Leadership Message from Ant Brett

Ant Brett

If you reflect on one thing this week, please let it be this: civility saves lives!

Over the past 18 months, we’ve endured some less favourable public reviews but, despite this, I still see overwhelmingly positive colleagues holding onto their passion to deliver and support outstanding care.

As the evenings get longer and the weather, (this week at least!), seems a touch warmer, we can embrace the renewed optimism that brings. Sometimes that’s about going back to the basics of how we behave with one another. Did you know there’s evidence that shows better clinical outcomes, patient safety, and staff morale can be achieved simply by being kinder and more respectful to one another? We’ve all heard people say in the crew room: “That’s just the way it is”.

But it’s important to remind ourselves that we can change this attitude and become better versions of ourselves – no one else is going to do it for us. We all want to work in an environment where we can challenge appropriately and diplomatically, without fear of reprisal.

"We should also be comfortable to accept challenge without feeling gotten at or undermined. And this needs to run right through the organisation at all levels."

Not feeling able to challenge a colleague, if you see something going wrong, has been a recurring theme in serious incidents (SIs), that my team has investigated. There are usually two factors; a perception that our challenge won’t be well received and under-confidence in our ability to challenge.

I know we get acronymed-out (groan) but try PACE if you think an adverse event is unfolding:

  • Probe – “Would you like me to re-check the patient’s blood pressure?”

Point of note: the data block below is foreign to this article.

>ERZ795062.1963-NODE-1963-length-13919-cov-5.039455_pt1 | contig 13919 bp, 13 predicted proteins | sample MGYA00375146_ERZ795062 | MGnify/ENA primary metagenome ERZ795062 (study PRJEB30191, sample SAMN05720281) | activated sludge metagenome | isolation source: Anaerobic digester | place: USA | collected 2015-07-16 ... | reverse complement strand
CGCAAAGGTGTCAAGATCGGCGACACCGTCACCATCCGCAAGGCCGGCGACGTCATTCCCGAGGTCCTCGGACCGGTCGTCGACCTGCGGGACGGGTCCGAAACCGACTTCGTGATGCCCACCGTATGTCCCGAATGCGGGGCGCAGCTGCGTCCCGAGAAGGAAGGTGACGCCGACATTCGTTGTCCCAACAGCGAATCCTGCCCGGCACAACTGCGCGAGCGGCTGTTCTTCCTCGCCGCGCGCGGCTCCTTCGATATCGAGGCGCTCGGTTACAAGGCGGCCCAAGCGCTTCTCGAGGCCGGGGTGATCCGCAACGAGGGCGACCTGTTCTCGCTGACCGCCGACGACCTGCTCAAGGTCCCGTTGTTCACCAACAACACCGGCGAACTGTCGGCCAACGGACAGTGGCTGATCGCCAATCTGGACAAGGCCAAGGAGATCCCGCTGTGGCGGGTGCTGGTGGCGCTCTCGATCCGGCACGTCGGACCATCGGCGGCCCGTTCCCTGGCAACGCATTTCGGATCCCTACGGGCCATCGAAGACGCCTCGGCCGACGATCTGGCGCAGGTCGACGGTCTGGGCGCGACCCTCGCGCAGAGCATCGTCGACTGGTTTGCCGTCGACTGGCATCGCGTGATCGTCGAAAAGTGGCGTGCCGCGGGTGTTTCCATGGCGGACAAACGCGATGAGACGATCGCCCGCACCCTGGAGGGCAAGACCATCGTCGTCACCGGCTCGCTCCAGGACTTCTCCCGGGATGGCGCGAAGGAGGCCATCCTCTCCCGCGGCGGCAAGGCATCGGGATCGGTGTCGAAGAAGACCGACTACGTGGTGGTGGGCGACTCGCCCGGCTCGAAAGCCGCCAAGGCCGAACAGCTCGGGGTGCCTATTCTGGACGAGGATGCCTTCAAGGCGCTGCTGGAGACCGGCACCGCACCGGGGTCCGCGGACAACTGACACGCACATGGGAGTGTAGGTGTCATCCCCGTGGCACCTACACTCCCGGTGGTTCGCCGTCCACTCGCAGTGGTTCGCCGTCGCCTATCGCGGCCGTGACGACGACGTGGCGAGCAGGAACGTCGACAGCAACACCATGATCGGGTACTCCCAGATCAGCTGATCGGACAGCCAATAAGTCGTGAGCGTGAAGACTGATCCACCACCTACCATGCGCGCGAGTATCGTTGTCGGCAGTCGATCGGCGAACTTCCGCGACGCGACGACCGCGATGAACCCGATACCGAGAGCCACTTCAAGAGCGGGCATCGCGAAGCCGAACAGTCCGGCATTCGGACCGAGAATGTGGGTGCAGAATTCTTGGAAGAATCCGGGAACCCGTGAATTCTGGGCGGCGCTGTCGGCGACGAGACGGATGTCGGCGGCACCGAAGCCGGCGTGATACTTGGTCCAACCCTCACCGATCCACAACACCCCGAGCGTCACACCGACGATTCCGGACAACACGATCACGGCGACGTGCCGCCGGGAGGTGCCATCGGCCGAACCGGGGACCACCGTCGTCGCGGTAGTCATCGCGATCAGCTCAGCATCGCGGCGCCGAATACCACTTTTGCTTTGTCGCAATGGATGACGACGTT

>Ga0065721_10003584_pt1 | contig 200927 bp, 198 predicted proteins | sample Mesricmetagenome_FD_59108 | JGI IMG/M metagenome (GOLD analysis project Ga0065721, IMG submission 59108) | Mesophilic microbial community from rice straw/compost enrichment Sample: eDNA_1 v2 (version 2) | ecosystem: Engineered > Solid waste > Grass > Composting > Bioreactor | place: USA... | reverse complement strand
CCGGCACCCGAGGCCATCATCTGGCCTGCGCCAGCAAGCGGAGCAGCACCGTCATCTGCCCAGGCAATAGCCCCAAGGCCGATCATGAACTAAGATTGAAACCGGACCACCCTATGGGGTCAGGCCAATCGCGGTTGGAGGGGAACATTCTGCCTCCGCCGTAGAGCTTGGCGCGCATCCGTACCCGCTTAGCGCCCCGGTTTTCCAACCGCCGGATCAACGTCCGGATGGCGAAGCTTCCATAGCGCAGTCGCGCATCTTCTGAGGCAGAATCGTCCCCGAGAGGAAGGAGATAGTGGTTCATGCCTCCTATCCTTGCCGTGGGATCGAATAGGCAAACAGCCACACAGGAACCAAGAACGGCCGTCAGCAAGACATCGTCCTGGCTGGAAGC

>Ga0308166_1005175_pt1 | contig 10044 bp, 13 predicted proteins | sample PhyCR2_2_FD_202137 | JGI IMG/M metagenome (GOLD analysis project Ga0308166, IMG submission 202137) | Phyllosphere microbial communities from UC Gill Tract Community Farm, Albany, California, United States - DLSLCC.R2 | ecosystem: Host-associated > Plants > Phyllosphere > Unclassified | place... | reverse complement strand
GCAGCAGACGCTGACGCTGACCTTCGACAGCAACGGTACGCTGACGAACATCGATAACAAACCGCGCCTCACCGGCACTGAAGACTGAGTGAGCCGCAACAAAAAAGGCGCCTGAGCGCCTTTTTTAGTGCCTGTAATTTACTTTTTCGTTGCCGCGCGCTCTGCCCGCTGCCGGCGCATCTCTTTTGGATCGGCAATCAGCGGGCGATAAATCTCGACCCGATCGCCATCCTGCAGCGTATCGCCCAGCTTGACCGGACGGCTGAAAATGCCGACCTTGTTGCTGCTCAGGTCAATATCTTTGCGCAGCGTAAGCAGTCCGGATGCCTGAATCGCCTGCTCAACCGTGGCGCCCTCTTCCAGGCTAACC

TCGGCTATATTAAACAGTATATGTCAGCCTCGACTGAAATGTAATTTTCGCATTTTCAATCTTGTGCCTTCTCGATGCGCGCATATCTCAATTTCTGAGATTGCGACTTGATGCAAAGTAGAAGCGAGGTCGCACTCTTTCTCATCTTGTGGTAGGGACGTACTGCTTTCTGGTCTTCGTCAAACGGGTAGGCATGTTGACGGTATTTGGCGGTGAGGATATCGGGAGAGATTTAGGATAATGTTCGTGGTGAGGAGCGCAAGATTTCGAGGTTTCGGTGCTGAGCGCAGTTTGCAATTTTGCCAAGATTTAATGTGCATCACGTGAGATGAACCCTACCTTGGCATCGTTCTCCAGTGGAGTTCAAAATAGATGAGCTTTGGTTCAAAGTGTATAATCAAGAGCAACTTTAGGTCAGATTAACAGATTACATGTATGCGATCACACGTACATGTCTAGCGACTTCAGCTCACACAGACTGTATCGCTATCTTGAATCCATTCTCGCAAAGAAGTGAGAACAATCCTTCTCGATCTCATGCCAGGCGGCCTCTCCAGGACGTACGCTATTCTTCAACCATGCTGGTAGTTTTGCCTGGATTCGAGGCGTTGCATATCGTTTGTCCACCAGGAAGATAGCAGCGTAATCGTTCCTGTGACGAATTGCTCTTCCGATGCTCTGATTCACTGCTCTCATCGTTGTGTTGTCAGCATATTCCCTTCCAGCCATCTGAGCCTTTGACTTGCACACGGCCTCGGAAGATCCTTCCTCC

• Alert – “Can I point out that the patient’s blood pressure is quite low?”
  • Challenge – “I need you to explain to me why you are not acting on the patient’s hypotension”
  • Emergency – “This is unsafe, and we must stop and get a third opinion”

A challenge, whether in a clinical environment or not, can absolutely be respectful and diplomatic. The bottom line is; be kind, be civil, and be considerate. It may save a life.

And you’re already helping us do that. Last week, Tracy shared that in this year to date, we’ve declared 50% fewer SIs than this time last year. With that, the level of harm to our patients has also reduced.

"What an incredible achievement in what have been difficult circumstances – thank you for your commitment to learning and preventing incidents reoccurring."

Our team is trying to support that by running our Learning from Incidents sessions please come along to one when you can - attendees have given us some great feedback!

It is also important we look after your safety as well, and following feedback from you, we are developing a procedure to trial body-worn cameras. I hope that over the coming months, there will be more news of this plan to better protect you at work. Watch this space.

Finally, it would be remiss of me to not thank you for your efforts to report incidents and apply Duty of Candour to your practice. Our Staff Survey results this year demonstrate that more of you feel confident to report incidents and feel fairly treated if involved in one. I have seen more colleagues feeling able to self-report too, which demonstrates a high level of self-reflection (great!) and trust in your line managers (even better!). This is great news, because without this platform for feedback, we can’t learn lessons and make improvements.

Please remember:

  • an incident is anything which happens away from the intended course, resulting in an unexpected outcome, i.e. a wrong medication administered, a patient injury, violence and aggression towards you.
  • incidents should be reported as soon as is practical on Datix, either via the SPOC telephone number, a Trust computer, or through the ePCR.
  • if you are involved in, or witness a patient safety event, apologise to the patient. This isn’t an admission of liability; it’s just the right thing to do. Explain that you will report the incident via Datix. Your Duty of Candour is then complete.

Please continue your passion for patient care; be honest and be kind, because it’s only together we can achieve greater things #WeAreEEAST

Ant Brett
Safety and Risk Lead

Published 21st March 2019

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